As the representative of the community development department, Trell Anderson tried to balance the neighborhood residents’ needs, city priorities, and fiscal realities: “I had to walk the fence between helping PDC folks articulate their goals and trying to fund [the plan] with TIF money, because I wasn’t supposed to spend our [city] money,” he recalls. “Community residents really need funding to help long-term tenants who are vulnerable to sudden rent increases—but TIF can’t be used for that. We set up some pilot programs, but we have to call them pilots because we don’t have ongoing funding.”
Once they realized the limitations of the surplus TIF money, advocates began to question the decision to allow urban renewal money to fund the light rail construction. Although the URA was originally created precisely to fund the rail line—and few believed the revitalization plan could have been created otherwise—many participants in the original planning process were distressed to find themselves left with few resources for the other elements of their comprehensive community plan. “Urban renewal money is not a good idea for the local match for rail funding,” says Ross Williams. “I would never say don’t do it ever, but there ought to have been a much higher bar raised. We should have figured out how we could replace that money with something else.”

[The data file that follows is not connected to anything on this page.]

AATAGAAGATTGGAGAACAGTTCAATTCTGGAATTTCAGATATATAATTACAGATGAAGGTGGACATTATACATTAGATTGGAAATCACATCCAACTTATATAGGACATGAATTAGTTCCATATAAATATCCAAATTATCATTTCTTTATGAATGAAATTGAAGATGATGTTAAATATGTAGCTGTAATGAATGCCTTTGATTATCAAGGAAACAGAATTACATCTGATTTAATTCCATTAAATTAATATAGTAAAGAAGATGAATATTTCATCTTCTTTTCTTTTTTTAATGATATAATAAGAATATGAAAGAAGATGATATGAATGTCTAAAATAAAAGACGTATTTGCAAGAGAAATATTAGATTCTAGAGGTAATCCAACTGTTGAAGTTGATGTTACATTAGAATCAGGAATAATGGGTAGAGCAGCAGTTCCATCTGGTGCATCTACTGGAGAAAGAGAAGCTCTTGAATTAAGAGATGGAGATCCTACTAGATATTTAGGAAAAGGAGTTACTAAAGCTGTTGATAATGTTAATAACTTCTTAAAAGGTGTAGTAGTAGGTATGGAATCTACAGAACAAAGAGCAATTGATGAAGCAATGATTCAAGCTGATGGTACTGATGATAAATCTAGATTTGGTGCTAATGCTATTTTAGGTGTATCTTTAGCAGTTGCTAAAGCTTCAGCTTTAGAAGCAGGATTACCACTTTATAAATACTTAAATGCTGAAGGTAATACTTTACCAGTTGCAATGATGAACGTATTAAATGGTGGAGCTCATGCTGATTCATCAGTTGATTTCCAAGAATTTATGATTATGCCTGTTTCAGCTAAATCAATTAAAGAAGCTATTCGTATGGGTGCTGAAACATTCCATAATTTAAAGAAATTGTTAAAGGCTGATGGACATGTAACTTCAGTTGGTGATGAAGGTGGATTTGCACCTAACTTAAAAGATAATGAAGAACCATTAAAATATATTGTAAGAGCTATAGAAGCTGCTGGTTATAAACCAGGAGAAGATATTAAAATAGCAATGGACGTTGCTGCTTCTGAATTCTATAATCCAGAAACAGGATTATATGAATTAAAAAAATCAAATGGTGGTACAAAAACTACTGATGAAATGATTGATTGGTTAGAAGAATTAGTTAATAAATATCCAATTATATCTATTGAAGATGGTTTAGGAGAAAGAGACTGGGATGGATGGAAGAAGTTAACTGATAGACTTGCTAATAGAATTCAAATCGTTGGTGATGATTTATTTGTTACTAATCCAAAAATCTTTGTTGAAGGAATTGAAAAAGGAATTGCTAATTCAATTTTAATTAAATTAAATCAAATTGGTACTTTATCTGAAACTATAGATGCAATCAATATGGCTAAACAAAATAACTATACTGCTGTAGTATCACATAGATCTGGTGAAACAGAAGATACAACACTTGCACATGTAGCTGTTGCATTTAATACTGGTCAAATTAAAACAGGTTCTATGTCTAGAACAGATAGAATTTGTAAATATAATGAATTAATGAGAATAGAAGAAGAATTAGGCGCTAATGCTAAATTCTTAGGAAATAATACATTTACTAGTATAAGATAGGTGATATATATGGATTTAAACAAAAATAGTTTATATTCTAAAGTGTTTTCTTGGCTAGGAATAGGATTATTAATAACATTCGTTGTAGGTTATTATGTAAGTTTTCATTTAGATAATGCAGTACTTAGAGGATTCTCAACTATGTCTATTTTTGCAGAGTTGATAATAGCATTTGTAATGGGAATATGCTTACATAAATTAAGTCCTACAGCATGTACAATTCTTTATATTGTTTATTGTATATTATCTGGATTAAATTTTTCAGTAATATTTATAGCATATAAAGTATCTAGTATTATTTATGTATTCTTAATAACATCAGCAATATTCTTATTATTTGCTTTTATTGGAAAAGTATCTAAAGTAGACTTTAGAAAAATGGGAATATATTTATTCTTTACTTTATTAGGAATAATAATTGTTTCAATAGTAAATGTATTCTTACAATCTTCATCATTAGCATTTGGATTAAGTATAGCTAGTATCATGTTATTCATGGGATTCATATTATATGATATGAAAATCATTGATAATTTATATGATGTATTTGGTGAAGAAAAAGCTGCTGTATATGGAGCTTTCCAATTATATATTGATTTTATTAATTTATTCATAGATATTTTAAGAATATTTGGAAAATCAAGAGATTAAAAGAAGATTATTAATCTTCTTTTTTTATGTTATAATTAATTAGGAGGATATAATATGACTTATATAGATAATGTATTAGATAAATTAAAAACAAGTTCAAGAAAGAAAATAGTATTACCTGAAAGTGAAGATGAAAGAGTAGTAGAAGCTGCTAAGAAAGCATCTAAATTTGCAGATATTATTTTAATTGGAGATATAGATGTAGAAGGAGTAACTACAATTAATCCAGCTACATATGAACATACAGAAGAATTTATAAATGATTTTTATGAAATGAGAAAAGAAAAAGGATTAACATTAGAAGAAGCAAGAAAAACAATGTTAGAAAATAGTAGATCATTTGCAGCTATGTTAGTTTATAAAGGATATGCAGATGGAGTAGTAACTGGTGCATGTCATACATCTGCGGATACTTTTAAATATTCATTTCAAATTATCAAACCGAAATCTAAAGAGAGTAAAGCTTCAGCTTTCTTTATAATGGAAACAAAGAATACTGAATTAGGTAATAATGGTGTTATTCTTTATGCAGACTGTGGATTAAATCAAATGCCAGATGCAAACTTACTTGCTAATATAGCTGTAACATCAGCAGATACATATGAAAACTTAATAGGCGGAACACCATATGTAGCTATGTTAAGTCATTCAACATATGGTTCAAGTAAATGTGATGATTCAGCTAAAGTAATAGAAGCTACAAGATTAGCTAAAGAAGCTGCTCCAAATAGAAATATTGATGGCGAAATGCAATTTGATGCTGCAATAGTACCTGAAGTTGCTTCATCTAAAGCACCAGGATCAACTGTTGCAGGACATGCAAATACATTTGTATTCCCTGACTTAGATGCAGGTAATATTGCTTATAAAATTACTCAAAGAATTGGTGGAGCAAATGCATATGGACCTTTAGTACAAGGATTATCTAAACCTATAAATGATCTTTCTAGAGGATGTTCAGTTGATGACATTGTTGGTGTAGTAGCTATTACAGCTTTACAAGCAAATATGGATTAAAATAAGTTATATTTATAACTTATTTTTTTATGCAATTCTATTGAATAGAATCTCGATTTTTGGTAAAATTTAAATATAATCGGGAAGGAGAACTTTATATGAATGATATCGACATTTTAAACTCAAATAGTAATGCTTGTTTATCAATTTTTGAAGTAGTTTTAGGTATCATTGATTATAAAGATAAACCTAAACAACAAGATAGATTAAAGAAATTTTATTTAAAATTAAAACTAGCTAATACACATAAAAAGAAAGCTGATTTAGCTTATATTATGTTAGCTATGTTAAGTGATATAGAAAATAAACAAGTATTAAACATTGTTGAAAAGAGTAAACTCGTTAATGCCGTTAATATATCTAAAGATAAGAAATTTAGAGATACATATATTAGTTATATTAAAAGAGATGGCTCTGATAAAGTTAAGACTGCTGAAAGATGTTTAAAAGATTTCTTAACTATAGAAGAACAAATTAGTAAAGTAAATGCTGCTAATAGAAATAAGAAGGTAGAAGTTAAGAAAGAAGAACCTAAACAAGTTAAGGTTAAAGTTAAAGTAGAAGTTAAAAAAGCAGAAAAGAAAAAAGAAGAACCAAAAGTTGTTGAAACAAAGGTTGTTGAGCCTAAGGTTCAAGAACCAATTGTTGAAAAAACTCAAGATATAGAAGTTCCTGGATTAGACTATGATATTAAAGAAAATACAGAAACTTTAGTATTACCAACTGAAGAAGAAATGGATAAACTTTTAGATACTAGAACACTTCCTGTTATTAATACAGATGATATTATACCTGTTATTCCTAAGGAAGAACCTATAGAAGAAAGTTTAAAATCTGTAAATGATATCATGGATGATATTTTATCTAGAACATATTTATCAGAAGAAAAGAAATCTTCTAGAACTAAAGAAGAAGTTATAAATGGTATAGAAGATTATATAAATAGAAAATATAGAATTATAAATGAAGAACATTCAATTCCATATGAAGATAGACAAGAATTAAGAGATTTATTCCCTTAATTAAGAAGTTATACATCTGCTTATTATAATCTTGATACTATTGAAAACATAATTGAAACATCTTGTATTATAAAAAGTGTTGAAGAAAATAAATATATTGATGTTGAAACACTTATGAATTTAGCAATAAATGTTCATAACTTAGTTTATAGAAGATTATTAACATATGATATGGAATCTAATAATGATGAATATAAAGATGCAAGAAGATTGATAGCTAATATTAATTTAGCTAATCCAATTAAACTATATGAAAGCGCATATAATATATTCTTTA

Gentrification pressures increased in the neighborhood. Newcomers moved into the area and existing residents, especially renters, faced evictions and rent hikes. Participants in the planning process were dismayed as the promises made by the plan were not kept. Williams says that even if the URA proposals were adequately funded, the original plan did not anticipate the magnitude of the light rail’s effects on the neighborhood: the market began to escalate as soon as the rail route was set—if not before. “I was naïve about how quickly the gentrification process would happen, and how difficult it was [to control it] so late in the game,” he says. “We started with a neighborhood that was already moving. If you’re going to deal with gentrification, you have to do it when you are first planning where the light rail is going to go. Once you have started construction it is way too late.”
As the funding stalled, advocates turned their attention to the task of holding developers accountable to the community benefit standards outlined in the URA plan. With community groups unable to receive early TIF revenues for their own anti-displacement programs, it was even more crucial that station area development plans and RFPs incorporate affordable housing and workforce development concerns. In Fall 2000, for example, Hipólito wrangled his way onto the committee that was making station area plans, only to find that key guidelines from the URA plan like “other measures besides ROI [return on investment] will be considered” and “protection from displacement” had been dropped. He fought successfully to restore the language. Hipólito and other advocates believed that if each developer followed the original plan’s strong community benefit guidelines—from community review of project designs to a diverse range of housing options, including affordable housing—the URA advisory board would realize at least some of its community goals.
Fast Forward: North-Northeast in 2008